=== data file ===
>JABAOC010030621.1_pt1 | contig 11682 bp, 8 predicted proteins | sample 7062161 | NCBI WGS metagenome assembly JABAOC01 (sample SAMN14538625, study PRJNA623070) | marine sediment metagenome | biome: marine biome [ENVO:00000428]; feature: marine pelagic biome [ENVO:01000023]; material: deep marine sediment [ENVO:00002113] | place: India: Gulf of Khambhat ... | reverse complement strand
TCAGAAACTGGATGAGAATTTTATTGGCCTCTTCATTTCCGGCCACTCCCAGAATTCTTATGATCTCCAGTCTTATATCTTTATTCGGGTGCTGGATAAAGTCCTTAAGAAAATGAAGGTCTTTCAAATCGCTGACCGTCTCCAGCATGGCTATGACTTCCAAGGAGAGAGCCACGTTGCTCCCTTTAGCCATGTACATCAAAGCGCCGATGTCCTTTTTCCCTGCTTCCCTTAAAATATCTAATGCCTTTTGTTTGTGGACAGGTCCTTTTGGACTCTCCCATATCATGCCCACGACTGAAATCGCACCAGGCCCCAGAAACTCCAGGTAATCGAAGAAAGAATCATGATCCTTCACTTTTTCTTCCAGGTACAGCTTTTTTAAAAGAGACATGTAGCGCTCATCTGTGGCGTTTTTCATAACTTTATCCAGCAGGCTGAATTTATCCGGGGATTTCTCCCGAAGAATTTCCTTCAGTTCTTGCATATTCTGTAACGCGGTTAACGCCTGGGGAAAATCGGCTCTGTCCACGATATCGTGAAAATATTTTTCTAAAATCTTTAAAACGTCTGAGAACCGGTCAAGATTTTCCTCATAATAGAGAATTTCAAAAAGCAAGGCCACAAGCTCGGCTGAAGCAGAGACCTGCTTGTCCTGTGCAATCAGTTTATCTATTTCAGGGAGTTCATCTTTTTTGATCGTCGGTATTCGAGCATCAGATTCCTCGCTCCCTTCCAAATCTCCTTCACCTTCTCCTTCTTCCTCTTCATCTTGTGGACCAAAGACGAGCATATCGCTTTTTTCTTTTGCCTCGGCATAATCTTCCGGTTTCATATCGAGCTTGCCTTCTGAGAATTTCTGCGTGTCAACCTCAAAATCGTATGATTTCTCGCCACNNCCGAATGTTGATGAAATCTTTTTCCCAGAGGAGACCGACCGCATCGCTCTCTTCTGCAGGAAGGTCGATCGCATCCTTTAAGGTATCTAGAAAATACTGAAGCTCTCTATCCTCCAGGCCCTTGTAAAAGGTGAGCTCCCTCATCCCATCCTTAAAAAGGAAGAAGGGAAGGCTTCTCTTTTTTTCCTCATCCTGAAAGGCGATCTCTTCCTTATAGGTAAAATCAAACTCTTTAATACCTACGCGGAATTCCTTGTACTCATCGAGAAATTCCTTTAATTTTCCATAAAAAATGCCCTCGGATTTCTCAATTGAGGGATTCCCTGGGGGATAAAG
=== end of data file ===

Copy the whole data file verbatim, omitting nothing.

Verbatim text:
>JABAOC010030621.1_pt1 | contig 11682 bp, 8 predicted proteins | sample 7062161 | NCBI WGS metagenome assembly JABAOC01 (sample SAMN14538625, study PRJNA623070) | marine sediment metagenome | biome: marine biome [ENVO:00000428]; feature: marine pelagic biome [ENVO:01000023]; material: deep marine sediment [ENVO:00002113] | place: India: Gulf of Khambhat ... | reverse complement strand
TCAGAAACTGGATGAGAATTTTATTGGCCTCTTCATTTCCGGCCACTCCCAGAATTCTTATGATCTCCAGTCTTATATCTTTATTCGGGTGCTGGATAAAGTCCTTAAGAAAATGAAGGTCTTTCAAATCGCTGACCGTCTCCAGCATGGCTATGACTTCCAAGGAGAGAGCCACGTTGCTCCCTTTAGCCATGTACATCAAAGCGCCGATGTCCTTTTTCCCTGCTTCCCTTAAAATATCTAATGCCTTTTGTTTGTGGACAGGTCCTTTTGGACTCTCCCATATCATGCCCACGACTGAAATCGCACCAGGCCCCAGAAACTCCAGGTAATCGAAGAAAGAATCATGATCCTTCACTTTTTCTTCCAGGTACAGCTTTTTTAAAAGAGACATGTAGCGCTCATCTGTGGCGTTTTTCATAACTTTATCCAGCAGGCTGAATTTATCCGGGGATTTCTCCCGAAGAATTTCCTTCAGTTCTTGCATATTCTGTAACGCGGTTAACGCCTGGGGAAAATCGGCTCTGTCCACGATATCGTGAAAATATTTTTCTAAAATCTTTAAAACGTCTGAGAACCGGTCAAGATTTTCCTCATAATAGAGAATTTCAAAAAGCAAGGCCACAAGCTCGGCTGAAGCAGAGACCTGCTTGTCCTGTGCAATCAGTTTATCTATTTCAGGGAGTTCATCTTTTTTGATCGTCGGTATTCGAGCATCAGATTCCTCGCTCCCTTCCAAATCTCCTTCACCTTCTCCTTCTTCCTCTTCATCTTGTGGACCAAAGACGAGCATATCGCTTTTTTCTTTTGCCTCGGCATAATCTTCCGGTTTCATATCGAGCTTGCCTTCTGAGAATTTCTGCGTGTCAACCTCAAAATCGTATGATTTCTCGCCACNNCCGAATGTTGATGAAATCTTTTTCCCAGAGGAGACCGACCGCATCGCTCTCTTCTGCAGGAAGGTCGATCGCATCCTTTAAGGTATCTAGAAAATACTGAAGCTCTCTATCCTCCAGGCCCTTGTAAAAGGTGAGCTCCCTCATCCCATCCTTAAAAAGGAAGAAGGGAAGGCTTCTCTTTTTTTCCTCATCCTGAAAGGCGATCTCTTCCTTATAGGTAAAATCAAACTCTTTAATACCTACGCGGAATTCCTTGTACTCATCGAGAAATTCCTTTAATTTTCCATAAAAAATGCCCTCGGATTTCTCAATTGAGGGATTCCCTGGGGGATAAAG